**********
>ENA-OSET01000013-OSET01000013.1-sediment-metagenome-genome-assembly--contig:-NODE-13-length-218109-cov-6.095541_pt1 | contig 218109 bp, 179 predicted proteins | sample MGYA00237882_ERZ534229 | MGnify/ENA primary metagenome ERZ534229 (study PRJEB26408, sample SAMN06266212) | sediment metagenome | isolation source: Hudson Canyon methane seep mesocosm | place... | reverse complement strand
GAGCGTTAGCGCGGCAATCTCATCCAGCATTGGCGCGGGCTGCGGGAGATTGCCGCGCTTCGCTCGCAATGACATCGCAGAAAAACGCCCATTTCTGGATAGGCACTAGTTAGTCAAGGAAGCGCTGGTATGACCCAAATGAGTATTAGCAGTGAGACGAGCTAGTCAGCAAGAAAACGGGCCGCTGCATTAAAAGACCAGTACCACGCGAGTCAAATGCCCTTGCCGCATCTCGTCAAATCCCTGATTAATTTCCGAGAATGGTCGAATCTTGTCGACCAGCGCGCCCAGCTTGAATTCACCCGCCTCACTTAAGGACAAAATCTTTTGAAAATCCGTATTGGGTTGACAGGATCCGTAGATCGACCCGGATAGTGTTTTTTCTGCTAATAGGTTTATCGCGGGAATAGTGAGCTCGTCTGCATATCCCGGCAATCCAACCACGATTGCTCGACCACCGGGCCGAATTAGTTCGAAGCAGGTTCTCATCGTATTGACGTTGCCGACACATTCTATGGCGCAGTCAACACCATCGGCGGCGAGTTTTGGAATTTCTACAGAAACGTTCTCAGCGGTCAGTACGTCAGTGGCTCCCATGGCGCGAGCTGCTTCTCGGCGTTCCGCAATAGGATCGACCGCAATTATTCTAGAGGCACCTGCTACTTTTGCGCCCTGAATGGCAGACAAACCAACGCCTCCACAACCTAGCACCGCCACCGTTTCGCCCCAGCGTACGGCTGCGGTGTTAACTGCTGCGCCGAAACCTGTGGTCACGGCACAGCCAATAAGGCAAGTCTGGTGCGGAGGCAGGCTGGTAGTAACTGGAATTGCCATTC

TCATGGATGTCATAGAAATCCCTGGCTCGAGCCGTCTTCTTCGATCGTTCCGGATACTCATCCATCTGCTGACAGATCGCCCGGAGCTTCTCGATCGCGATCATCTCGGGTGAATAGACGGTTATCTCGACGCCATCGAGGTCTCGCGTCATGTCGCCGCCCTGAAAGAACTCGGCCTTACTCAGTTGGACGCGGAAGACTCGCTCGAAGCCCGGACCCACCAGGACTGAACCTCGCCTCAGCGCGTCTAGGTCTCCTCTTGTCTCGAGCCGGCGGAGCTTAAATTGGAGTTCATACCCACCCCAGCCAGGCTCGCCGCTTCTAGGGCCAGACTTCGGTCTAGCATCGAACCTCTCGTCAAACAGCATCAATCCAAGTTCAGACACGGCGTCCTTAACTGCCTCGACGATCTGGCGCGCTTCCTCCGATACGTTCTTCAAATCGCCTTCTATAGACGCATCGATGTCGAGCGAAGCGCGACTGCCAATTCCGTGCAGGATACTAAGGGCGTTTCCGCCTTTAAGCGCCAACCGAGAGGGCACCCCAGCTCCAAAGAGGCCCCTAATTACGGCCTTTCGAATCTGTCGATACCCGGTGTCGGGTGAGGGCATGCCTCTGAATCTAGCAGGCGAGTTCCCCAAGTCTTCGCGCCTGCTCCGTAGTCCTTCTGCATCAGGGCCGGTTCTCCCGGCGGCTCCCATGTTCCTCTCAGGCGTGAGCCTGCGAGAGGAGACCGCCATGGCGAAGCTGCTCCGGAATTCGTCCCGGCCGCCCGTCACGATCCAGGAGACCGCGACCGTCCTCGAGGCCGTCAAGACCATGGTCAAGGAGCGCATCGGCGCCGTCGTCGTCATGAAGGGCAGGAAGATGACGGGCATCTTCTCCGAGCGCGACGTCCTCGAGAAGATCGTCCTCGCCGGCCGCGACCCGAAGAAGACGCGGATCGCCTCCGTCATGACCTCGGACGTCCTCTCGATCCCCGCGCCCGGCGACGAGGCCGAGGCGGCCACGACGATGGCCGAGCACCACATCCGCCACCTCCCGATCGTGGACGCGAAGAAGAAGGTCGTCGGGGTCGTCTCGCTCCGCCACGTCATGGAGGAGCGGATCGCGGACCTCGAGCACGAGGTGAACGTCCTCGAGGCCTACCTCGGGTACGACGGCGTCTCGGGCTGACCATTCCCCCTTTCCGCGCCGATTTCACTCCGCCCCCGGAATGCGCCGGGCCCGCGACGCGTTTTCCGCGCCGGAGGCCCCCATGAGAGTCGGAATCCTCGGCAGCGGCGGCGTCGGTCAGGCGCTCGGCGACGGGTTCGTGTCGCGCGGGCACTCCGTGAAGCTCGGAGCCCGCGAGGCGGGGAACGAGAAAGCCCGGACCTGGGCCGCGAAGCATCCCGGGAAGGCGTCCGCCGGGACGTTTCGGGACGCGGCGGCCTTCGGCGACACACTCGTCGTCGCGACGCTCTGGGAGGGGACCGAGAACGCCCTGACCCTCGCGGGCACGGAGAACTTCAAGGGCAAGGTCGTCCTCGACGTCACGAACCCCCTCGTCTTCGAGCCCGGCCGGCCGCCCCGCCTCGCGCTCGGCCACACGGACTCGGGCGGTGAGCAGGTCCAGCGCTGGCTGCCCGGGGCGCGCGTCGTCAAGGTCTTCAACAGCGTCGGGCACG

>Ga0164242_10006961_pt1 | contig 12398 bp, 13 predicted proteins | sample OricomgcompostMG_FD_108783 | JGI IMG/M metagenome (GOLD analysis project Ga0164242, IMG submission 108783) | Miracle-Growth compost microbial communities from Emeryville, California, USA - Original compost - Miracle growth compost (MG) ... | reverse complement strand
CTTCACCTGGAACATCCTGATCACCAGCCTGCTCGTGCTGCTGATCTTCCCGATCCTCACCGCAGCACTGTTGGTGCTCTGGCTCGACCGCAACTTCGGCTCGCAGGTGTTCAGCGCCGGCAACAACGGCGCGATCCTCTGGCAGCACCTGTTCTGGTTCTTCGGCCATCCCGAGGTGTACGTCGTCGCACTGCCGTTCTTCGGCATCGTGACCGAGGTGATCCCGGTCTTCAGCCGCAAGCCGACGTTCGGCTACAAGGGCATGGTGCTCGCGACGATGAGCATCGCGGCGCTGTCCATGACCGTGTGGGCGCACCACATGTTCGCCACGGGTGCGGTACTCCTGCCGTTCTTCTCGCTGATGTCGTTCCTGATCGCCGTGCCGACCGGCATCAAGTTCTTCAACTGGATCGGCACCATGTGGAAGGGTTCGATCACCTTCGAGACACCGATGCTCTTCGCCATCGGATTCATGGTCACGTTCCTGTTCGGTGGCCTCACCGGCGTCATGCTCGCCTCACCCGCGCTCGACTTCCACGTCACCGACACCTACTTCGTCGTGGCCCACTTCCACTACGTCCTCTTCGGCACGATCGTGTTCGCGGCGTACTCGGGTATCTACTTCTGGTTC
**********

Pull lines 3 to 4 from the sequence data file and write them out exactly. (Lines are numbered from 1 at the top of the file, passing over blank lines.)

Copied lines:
TCATGGATGTCATAGAAATCCCTGGCTCGAGCCGTCTTCTTCGATCGTTCCGGATACTCATCCATCTGCTGACAGATCGCCCGGAGCTTCTCGATCGCGATCATCTCGGGTGAATAGACGGTTATCTCGACGCCATCGAGGTCTCGCGTCATGTCGCCGCCCTGAAAGAACTCGGCCTTACTCAGTTGGACGCGGAAGACTCGCTCGAAGCCCGGACCCACCAGGACTGAACCTCGCCTCAGCGCGTCTAGGTCTCCTCTTGTCTCGAGCCGGCGGAGCTTAAATTGGAGTTCATACCCACCCCAGCCAGGCTCGCCGCTTCTAGGGCCAGACTTCGGTCTAGCATCGAACCTCTCGTCAAACAGCATCAATCCAAGTTCAGACACGGCGTCCTTAACTGCCTCGACGATCTGGCGCGCTTCCTCCGATACGTTCTTCAAATCGCCTTCTATAGACGCATCGATGTCGAGCGAAGCGCGACTGCCAATTCCGTGCAGGATACTAAGGGCGTTTCCGCCTTTAAGCGCCAACCGAGAGGGCACCCCAGCTCCAAAGAGGCCCCTAATTACGGCCTTTCGAATCTGTCGATACCCGGTGTCGGGTGAGGGCATGCCTCTGAATCTAGCAGGCGAGTTCCCCAAGTCTTCGCGCCTGCTCCGTAGTCCTTCTGCATCAGGGCCGGTTCTCCCGGCGGCTCCCATGTTCCTCTCAGGCGTGAGCCTGCGAGAGGAGACCGCCATGGCGAAGCTGCTCCGGAATTCGTCCCGGCCGCCCGTCACGATCCAGGAGACCGCGACCGTCCTCGAGGCCGTCAAGACCATGGTCAAGGAGCGCATCGGCGCCGTCGTCGTCATGAAGGGCAGGAAGATGACGGGCATCTTCTCCGAGCGCGACGTCCTCGAGAAGATCGTCCTCGCCGGCCGCGACCCGAAGAAGACGCGGATCGCCTCCGTCATGACCTCGGACGTCCTCTCGATCCCCGCGCCCGGCGACGAGGCCGAGGCGGCCACGACGATGGCCGAGCACCACATCCGCCACCTCCCGATCGTGGACGCGAAGAAGAAGGTCGTCGGGGTCGTCTCGCTCCGCCACGTCATGGAGGAGCGGATCGCGGACCTCGAGCACGAGGTGAACGTCCTCGAGGCCTACCTCGGGTACGACGGCGTCTCGGGCTGACCATTCCCCCTTTCCGCGCCGATTTCACTCCGCCCCCGGAATGCGCCGGGCCCGCGACGCGTTTTCCGCGCCGGAGGCCCCCATGAGAGTCGGAATCCTCGGCAGCGGCGGCGTCGGTCAGGCGCTCGGCGACGGGTTCGTGTCGCGCGGGCACTCCGTGAAGCTCGGAGCCCGCGAGGCGGGGAACGAGAAAGCCCGGACCTGGGCCGCGAAGCATCCCGGGAAGGCGTCCGCCGGGACGTTTCGGGACGCGGCGGCCTTCGGCGACACACTCGTCGTCGCGACGCTCTGGGAGGGGACCGAGAACGCCCTGACCCTCGCGGGCACGGAGAACTTCAAGGGCAAGGTCGTCCTCGACGTCACGAACCCCCTCGTCTTCGAGCCCGGCCGGCCGCCCCGCCTCGCGCTCGGCCACACGGACTCGGGCGGTGAGCAGGTCCAGCGCTGGCTGCCCGGGGCGCGCGTCGTCAAGGTCTTCAACAGCGTCGGGCACG

>Ga0164242_10006961_pt1 | contig 12398 bp, 13 predicted proteins | sample OricomgcompostMG_FD_108783 | JGI IMG/M metagenome (GOLD analysis project Ga0164242, IMG submission 108783) | Miracle-Growth compost microbial communities from Emeryville, California, USA - Original compost - Miracle growth compost (MG) ... | reverse complement strand